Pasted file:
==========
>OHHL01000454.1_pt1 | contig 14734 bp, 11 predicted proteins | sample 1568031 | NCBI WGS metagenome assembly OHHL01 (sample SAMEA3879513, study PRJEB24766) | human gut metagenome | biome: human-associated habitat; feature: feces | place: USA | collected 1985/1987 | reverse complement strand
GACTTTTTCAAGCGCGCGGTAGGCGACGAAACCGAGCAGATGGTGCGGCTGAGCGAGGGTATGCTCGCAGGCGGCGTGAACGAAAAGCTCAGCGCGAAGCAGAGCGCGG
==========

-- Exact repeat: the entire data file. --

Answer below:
>OHHL01000454.1_pt1 | contig 14734 bp, 11 predicted proteins | sample 1568031 | NCBI WGS metagenome assembly OHHL01 (sample SAMEA3879513, study PRJEB24766) | human gut metagenome | biome: human-associated habitat; feature: feces | place: USA | collected 1985/1987 | reverse complement strand
GACTTTTTCAAGCGCGCGGTAGGCGACGAAACCGAGCAGATGGTGCGGCTGAGCGAGGGTATGCTCGCAGGCGGCGTGAACGAAAAGCTCAGCGCGAAGCAGAGCGCGG